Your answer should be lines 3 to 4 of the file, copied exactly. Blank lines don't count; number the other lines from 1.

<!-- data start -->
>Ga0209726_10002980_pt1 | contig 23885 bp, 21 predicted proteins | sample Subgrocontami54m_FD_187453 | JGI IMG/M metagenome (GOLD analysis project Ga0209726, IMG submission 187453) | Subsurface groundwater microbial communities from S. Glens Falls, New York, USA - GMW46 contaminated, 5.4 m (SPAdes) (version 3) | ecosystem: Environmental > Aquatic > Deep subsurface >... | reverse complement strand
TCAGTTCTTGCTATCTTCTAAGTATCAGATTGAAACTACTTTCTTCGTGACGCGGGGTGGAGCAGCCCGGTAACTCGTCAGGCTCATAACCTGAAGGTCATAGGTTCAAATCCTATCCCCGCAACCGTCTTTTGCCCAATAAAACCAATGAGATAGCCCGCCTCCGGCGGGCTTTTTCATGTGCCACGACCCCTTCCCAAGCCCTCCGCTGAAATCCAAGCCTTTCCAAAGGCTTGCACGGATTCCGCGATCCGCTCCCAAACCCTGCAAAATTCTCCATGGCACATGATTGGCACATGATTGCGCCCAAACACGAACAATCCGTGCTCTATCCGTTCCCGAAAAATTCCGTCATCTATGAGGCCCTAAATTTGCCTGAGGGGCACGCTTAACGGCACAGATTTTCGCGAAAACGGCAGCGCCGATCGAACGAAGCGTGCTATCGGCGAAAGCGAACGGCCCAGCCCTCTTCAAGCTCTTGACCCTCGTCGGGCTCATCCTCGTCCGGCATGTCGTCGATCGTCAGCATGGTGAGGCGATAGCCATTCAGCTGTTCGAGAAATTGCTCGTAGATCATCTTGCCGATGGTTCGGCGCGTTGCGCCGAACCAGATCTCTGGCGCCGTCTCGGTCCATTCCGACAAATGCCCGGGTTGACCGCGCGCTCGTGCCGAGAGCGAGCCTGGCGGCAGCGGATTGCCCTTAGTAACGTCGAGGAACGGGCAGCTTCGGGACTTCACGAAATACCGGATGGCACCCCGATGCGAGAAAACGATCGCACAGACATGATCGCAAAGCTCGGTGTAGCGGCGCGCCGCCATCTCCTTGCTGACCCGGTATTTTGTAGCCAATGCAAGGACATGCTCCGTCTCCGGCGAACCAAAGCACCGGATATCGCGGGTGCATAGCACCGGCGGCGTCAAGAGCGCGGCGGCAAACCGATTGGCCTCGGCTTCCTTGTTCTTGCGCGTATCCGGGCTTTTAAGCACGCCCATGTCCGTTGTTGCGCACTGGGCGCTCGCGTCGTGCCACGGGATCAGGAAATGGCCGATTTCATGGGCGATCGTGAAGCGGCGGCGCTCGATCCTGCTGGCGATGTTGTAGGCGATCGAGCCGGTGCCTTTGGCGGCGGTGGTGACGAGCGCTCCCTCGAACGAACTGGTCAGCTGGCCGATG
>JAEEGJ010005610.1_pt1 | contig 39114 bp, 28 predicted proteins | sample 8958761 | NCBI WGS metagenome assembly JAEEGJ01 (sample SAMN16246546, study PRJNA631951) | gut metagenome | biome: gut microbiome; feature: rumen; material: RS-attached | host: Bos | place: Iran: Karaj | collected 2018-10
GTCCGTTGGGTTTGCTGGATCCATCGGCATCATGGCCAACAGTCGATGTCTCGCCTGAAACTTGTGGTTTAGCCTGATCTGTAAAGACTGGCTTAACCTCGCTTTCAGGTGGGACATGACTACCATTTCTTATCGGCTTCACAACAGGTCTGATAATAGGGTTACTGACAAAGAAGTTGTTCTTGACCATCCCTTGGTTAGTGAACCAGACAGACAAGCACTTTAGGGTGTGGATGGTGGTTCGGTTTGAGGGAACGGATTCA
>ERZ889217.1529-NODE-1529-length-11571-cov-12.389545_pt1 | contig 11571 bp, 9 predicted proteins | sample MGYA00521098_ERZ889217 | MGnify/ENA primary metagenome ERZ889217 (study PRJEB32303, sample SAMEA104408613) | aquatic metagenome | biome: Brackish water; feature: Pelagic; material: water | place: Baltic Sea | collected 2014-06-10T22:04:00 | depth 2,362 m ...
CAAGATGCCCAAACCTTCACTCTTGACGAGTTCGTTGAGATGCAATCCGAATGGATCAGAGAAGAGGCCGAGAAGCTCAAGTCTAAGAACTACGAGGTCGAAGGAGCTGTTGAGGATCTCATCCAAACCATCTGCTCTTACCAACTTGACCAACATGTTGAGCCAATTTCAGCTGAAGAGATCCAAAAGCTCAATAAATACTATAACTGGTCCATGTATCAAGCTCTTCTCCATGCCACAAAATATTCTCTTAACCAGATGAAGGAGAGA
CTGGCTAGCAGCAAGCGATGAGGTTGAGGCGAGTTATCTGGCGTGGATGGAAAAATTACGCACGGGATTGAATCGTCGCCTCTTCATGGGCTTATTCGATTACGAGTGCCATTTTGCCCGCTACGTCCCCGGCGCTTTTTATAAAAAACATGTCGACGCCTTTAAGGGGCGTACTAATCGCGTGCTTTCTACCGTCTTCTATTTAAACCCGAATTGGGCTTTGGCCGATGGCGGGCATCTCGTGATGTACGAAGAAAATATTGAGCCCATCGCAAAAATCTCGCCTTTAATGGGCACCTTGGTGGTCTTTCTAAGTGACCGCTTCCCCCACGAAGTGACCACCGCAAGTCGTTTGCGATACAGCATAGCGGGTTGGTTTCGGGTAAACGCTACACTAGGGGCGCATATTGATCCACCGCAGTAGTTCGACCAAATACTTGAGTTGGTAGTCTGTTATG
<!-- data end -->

>JAEEGJ010005610.1_pt1 | contig 39114 bp, 28 predicted proteins | sample 8958761 | NCBI WGS metagenome assembly JAEEGJ01 (sample SAMN16246546, study PRJNA631951) | gut metagenome | biome: gut microbiome; feature: rumen; material: RS-attached | host: Bos | place: Iran: Karaj | collected 2018-10
GTCCGTTGGGTTTGCTGGATCCATCGGCATCATGGCCAACAGTCGATGTCTCGCCTGAAACTTGTGGTTTAGCCTGATCTGTAAAGACTGGCTTAACCTCGCTTTCAGGTGGGACATGACTACCATTTCTTATCGGCTTCACAACAGGTCTGATAATAGGGTTACTGACAAAGAAGTTGTTCTTGACCATCCCTTGGTTAGTGAACCAGACAGACAAGCACTTTAGGGTGTGGATGGTGGTTCGGTTTGAGGGAACGGATTCA